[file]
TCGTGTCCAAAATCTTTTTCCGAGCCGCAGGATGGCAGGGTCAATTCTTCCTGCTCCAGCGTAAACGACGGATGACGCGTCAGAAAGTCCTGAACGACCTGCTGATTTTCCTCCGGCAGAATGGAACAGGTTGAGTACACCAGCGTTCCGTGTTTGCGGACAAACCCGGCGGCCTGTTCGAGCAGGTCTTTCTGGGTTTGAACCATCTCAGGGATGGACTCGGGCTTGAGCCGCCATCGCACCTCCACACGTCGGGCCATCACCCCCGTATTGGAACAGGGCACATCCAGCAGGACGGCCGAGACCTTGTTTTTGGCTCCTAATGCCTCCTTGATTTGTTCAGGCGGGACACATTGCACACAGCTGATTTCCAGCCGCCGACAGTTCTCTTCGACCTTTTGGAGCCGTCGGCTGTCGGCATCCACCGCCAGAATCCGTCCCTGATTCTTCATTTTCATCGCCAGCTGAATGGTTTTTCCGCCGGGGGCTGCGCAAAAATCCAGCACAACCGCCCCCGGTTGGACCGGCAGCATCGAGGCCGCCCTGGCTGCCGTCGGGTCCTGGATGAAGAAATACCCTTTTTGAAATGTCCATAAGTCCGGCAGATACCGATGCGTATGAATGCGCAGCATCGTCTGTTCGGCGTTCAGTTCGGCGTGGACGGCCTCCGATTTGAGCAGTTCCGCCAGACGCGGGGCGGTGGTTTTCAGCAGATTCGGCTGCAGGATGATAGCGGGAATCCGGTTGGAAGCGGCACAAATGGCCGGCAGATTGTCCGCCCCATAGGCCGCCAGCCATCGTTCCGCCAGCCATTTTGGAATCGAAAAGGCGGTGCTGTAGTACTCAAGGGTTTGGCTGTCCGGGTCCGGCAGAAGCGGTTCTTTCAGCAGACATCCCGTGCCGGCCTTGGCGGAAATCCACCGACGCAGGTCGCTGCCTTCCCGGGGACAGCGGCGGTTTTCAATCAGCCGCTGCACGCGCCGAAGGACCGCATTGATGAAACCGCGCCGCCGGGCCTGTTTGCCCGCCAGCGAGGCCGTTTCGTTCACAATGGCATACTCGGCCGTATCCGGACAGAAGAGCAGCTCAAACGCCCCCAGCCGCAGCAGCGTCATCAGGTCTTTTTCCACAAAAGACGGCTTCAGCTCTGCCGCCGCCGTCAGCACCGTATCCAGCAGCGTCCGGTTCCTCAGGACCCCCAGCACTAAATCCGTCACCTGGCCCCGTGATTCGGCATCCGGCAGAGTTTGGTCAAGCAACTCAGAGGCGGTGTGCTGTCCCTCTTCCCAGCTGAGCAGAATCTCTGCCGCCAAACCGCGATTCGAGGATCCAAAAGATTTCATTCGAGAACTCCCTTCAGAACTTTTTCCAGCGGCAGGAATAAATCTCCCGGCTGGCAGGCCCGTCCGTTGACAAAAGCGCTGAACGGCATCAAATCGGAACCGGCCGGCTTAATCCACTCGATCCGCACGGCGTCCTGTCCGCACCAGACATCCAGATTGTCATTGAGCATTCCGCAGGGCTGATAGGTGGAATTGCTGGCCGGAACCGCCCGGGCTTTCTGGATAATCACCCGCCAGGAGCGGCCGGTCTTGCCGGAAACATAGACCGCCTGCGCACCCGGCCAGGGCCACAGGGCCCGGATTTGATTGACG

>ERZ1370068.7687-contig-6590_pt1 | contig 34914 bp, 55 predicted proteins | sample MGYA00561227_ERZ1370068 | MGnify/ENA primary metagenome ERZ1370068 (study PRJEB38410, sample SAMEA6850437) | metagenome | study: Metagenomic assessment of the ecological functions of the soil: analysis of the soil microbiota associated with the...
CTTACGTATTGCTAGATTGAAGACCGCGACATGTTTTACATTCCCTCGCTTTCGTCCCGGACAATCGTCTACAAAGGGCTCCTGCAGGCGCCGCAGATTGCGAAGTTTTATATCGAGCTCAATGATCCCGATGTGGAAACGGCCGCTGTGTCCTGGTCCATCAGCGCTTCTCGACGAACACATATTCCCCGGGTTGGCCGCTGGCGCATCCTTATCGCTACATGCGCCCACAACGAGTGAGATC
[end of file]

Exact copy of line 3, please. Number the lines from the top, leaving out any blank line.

CTTACGTATTGCTAGATTGAAGACCGCGACATGTTTTACATTCCCTCGCTTTCGTCCCGGACAATCGTCTACAAAGGGCTCCTGCAGGCGCCGCAGATTGCGAAGTTTTATATCGAGCTCAATGATCCCGATGTGGAAACGGCCGCTGTGTCCTGGTCCATCAGCGCTTCTCGACGAACACATATTCCCCGGGTTGGCCGCTGGCGCATCCTTATCGCTACATGCGCCCACAACGAGTGAGATC